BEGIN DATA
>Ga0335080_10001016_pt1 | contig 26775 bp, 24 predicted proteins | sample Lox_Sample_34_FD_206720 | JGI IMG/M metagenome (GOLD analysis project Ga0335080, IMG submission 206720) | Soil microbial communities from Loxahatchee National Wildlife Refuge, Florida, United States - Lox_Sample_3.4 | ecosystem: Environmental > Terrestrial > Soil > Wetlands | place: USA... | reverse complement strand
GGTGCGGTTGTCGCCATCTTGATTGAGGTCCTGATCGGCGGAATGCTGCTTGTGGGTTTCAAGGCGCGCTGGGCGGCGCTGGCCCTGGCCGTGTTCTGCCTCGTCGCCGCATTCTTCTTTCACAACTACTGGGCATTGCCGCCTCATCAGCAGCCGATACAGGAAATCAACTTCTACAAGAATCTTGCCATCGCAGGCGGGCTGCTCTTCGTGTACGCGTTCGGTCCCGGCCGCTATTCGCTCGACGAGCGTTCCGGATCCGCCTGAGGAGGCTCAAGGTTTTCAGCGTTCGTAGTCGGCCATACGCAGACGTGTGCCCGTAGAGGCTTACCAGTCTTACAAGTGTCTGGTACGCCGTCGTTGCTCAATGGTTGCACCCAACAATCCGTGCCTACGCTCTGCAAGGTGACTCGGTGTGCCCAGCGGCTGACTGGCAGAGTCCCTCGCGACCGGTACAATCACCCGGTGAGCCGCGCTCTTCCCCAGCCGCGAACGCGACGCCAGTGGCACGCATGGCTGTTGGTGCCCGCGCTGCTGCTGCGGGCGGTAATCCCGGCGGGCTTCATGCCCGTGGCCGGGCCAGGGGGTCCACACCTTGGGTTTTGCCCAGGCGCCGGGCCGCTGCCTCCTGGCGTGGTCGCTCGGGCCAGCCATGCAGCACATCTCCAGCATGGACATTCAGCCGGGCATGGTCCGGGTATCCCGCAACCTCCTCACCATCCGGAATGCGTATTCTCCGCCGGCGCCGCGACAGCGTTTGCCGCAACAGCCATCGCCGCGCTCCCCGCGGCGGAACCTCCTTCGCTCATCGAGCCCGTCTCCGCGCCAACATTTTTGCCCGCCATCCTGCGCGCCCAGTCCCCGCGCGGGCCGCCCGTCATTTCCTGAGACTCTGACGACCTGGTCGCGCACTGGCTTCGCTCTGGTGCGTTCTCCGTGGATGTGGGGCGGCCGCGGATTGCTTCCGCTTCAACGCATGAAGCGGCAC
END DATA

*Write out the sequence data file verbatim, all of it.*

>Ga0335080_10001016_pt1 | contig 26775 bp, 24 predicted proteins | sample Lox_Sample_34_FD_206720 | JGI IMG/M metagenome (GOLD analysis project Ga0335080, IMG submission 206720) | Soil microbial communities from Loxahatchee National Wildlife Refuge, Florida, United States - Lox_Sample_3.4 | ecosystem: Environmental > Terrestrial > Soil > Wetlands | place: USA... | reverse complement strand
GGTGCGGTTGTCGCCATCTTGATTGAGGTCCTGATCGGCGGAATGCTGCTTGTGGGTTTCAAGGCGCGCTGGGCGGCGCTGGCCCTGGCCGTGTTCTGCCTCGTCGCCGCATTCTTCTTTCACAACTACTGGGCATTGCCGCCTCATCAGCAGCCGATACAGGAAATCAACTTCTACAAGAATCTTGCCATCGCAGGCGGGCTGCTCTTCGTGTACGCGTTCGGTCCCGGCCGCTATTCGCTCGACGAGCGTTCCGGATCCGCCTGAGGAGGCTCAAGGTTTTCAGCGTTCGTAGTCGGCCATACGCAGACGTGTGCCCGTAGAGGCTTACCAGTCTTACAAGTGTCTGGTACGCCGTCGTTGCTCAATGGTTGCACCCAACAATCCGTGCCTACGCTCTGCAAGGTGACTCGGTGTGCCCAGCGGCTGACTGGCAGAGTCCCTCGCGACCGGTACAATCACCCGGTGAGCCGCGCTCTTCCCCAGCCGCGAACGCGACGCCAGTGGCACGCATGGCTGTTGGTGCCCGCGCTGCTGCTGCGGGCGGTAATCCCGGCGGGCTTCATGCCCGTGGCCGGGCCAGGGGGTCCACACCTTGGGTTTTGCCCAGGCGCCGGGCCGCTGCCTCCTGGCGTGGTCGCTCGGGCCAGCCATGCAGCACATCTCCAGCATGGACATTCAGCCGGGCATGGTCCGGGTATCCCGCAACCTCCTCACCATCCGGAATGCGTATTCTCCGCCGGCGCCGCGACAGCGTTTGCCGCAACAGCCATCGCCGCGCTCCCCGCGGCGGAACCTCCTTCGCTCATCGAGCCCGTCTCCGCGCCAACATTTTTGCCCGCCATCCTGCGCGCCCAGTCCCCGCGCGGGCCGCCCGTCATTTCCTGAGACTCTGACGACCTGGTCGCGCACTGGCTTCGCTCTGGTGCGTTCTCCGTGGATGTGGGGCGGCCGCGGATTGCTTCCGCTTCAACGCATGAAGCGGCAC